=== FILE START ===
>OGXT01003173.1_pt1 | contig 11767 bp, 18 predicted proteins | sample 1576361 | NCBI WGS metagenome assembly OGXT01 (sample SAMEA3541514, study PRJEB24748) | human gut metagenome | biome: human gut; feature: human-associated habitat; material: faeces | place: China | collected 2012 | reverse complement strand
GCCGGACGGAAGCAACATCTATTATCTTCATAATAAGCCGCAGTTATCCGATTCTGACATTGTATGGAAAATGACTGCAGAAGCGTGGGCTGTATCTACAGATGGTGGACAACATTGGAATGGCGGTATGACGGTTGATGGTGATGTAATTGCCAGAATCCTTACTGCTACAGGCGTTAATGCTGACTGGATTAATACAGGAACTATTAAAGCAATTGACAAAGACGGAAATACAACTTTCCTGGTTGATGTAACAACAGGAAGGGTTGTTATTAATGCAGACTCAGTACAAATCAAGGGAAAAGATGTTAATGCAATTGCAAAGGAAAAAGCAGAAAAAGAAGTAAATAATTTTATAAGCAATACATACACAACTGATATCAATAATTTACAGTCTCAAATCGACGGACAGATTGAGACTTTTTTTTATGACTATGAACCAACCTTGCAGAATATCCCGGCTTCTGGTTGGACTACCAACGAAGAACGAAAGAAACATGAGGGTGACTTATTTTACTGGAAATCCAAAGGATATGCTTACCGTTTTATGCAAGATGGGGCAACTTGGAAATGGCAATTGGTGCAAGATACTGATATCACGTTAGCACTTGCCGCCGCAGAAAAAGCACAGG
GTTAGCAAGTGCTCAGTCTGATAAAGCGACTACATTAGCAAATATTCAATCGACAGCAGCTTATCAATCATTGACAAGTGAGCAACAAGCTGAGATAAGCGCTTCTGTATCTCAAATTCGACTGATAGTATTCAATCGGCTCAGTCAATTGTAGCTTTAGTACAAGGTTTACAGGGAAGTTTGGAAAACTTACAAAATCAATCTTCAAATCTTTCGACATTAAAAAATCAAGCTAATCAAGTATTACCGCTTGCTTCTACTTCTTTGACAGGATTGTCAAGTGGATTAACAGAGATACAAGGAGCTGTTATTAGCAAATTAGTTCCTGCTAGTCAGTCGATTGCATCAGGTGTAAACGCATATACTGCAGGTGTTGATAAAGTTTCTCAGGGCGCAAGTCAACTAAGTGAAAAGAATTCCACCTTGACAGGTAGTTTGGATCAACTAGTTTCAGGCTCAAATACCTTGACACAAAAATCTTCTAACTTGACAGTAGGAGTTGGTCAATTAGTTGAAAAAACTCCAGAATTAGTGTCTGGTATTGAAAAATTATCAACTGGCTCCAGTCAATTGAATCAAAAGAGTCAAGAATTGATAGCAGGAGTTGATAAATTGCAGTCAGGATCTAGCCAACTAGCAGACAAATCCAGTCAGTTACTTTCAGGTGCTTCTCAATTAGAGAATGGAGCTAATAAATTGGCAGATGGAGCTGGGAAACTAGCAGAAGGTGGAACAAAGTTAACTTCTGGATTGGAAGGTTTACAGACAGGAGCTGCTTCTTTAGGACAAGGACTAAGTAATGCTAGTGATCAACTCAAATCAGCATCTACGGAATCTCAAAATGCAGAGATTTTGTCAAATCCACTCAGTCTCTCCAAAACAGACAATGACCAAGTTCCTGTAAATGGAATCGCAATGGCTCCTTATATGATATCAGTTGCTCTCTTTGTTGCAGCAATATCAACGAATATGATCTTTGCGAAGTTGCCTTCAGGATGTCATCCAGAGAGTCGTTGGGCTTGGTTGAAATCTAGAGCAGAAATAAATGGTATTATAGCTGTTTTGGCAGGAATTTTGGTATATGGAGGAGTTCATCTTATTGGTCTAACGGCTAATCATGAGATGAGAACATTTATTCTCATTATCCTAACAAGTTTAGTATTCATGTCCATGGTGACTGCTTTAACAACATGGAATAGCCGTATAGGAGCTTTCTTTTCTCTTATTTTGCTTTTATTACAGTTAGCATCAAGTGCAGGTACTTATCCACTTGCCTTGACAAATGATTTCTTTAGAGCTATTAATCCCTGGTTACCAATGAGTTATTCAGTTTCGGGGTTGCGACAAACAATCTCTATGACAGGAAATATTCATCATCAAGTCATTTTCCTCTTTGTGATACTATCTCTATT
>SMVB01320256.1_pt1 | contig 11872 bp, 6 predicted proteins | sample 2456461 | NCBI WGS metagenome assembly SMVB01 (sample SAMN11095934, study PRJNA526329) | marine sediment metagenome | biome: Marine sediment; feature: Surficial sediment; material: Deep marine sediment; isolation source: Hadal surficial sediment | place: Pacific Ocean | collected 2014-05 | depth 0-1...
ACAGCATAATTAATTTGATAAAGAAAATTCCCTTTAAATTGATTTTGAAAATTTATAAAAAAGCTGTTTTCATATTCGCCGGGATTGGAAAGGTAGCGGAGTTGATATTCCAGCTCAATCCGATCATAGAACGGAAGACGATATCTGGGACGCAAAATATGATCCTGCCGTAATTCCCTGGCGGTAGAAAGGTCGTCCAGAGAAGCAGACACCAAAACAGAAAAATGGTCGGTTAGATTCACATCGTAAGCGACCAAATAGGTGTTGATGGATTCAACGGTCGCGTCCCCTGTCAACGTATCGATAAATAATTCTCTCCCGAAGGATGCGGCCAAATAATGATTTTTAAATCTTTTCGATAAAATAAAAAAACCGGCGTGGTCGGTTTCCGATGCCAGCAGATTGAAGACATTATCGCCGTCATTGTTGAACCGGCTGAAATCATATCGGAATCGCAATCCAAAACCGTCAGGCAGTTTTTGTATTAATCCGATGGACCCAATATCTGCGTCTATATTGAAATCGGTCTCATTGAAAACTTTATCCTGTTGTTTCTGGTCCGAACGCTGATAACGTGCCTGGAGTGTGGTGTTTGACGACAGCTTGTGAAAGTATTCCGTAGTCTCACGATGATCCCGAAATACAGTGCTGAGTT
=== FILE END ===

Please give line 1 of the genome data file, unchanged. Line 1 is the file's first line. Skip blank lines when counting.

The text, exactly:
>OGXT01003173.1_pt1 | contig 11767 bp, 18 predicted proteins | sample 1576361 | NCBI WGS metagenome assembly OGXT01 (sample SAMEA3541514, study PRJEB24748) | human gut metagenome | biome: human gut; feature: human-associated habitat; material: faeces | place: China | collected 2012 | reverse complement strand